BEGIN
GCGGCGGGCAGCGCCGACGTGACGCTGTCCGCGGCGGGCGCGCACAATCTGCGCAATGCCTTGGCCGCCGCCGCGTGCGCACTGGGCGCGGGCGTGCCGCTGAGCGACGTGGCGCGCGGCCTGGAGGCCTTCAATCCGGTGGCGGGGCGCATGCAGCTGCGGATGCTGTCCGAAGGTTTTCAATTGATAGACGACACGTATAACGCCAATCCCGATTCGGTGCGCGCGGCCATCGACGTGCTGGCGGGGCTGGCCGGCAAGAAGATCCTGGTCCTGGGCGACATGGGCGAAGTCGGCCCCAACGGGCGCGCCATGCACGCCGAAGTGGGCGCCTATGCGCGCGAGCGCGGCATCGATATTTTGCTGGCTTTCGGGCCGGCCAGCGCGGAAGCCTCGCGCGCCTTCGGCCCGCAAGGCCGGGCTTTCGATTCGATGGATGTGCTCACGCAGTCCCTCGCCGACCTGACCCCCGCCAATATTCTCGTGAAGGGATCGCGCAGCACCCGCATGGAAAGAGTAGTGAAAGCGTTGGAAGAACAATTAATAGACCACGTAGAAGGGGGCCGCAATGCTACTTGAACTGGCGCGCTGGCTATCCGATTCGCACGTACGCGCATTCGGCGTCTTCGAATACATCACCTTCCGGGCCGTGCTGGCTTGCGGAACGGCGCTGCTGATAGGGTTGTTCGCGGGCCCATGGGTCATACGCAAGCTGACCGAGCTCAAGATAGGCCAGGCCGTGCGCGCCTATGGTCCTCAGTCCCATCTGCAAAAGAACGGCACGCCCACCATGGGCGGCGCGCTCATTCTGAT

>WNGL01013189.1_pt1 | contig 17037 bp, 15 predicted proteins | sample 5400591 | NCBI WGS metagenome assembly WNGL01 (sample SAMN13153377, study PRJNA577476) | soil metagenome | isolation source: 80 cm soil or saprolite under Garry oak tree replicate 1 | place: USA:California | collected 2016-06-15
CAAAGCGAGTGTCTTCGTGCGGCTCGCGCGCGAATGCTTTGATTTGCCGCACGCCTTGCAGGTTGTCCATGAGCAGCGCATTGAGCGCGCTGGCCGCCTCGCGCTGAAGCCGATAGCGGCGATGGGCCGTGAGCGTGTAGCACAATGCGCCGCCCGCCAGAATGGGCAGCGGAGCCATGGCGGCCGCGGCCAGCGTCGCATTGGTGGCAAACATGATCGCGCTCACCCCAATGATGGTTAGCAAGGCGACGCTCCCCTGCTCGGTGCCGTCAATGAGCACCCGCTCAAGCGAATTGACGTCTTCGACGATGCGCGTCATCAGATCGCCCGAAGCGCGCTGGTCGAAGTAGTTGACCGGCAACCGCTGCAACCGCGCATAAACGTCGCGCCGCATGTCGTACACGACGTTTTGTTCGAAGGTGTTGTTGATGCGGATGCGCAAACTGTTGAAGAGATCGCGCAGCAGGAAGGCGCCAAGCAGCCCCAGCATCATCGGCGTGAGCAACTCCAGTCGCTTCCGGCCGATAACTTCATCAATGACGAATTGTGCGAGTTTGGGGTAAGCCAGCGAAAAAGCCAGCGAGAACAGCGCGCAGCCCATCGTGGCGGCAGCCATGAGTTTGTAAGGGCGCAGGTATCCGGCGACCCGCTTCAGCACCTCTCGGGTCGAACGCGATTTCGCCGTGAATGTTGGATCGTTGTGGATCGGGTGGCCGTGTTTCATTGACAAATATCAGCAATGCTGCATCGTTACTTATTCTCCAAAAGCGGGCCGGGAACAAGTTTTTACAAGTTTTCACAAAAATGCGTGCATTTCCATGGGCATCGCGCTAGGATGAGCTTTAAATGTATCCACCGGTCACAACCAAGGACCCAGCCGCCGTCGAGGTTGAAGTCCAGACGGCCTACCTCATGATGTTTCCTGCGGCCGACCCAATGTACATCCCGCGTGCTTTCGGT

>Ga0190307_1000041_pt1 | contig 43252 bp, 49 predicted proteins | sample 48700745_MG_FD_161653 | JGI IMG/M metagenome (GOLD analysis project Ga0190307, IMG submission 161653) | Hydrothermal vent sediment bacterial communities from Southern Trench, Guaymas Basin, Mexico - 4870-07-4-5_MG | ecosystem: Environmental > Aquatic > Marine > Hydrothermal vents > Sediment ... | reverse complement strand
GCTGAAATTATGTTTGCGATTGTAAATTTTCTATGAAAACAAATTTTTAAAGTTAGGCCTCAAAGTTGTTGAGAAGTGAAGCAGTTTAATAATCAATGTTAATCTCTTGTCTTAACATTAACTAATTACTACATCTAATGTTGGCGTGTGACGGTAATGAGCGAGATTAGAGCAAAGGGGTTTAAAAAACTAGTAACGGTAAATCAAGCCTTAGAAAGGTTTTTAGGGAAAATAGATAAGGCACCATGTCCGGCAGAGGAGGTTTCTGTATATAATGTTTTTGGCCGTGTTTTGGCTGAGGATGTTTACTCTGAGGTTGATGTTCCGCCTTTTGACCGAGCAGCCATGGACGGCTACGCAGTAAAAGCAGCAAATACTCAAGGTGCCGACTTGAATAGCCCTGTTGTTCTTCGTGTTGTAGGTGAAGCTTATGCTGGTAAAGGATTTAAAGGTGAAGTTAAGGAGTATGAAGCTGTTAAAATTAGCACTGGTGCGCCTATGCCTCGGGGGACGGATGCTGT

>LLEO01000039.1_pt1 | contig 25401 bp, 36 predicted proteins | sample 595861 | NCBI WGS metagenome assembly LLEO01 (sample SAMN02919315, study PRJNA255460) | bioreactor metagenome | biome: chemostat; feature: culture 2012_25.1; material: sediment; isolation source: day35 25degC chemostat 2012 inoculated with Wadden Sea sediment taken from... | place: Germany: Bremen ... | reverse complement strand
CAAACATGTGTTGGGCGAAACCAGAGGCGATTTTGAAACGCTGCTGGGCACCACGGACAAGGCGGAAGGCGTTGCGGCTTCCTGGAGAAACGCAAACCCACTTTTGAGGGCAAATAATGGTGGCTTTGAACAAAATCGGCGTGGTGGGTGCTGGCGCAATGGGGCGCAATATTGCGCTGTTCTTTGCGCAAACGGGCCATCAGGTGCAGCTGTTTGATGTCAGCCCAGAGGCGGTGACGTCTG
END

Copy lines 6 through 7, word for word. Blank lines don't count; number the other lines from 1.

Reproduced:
>LLEO01000039.1_pt1 | contig 25401 bp, 36 predicted proteins | sample 595861 | NCBI WGS metagenome assembly LLEO01 (sample SAMN02919315, study PRJNA255460) | bioreactor metagenome | biome: chemostat; feature: culture 2012_25.1; material: sediment; isolation source: day35 25degC chemostat 2012 inoculated with Wadden Sea sediment taken from... | place: Germany: Bremen ... | reverse complement strand
CAAACATGTGTTGGGCGAAACCAGAGGCGATTTTGAAACGCTGCTGGGCACCACGGACAAGGCGGAAGGCGTTGCGGCTTCCTGGAGAAACGCAAACCCACTTTTGAGGGCAAATAATGGTGGCTTTGAACAAAATCGGCGTGGTGGGTGCTGGCGCAATGGGGCGCAATATTGCGCTGTTCTTTGCGCAAACGGGCCATCAGGTGCAGCTGTTTGATGTCAGCCCAGAGGCGGTGACGTCTG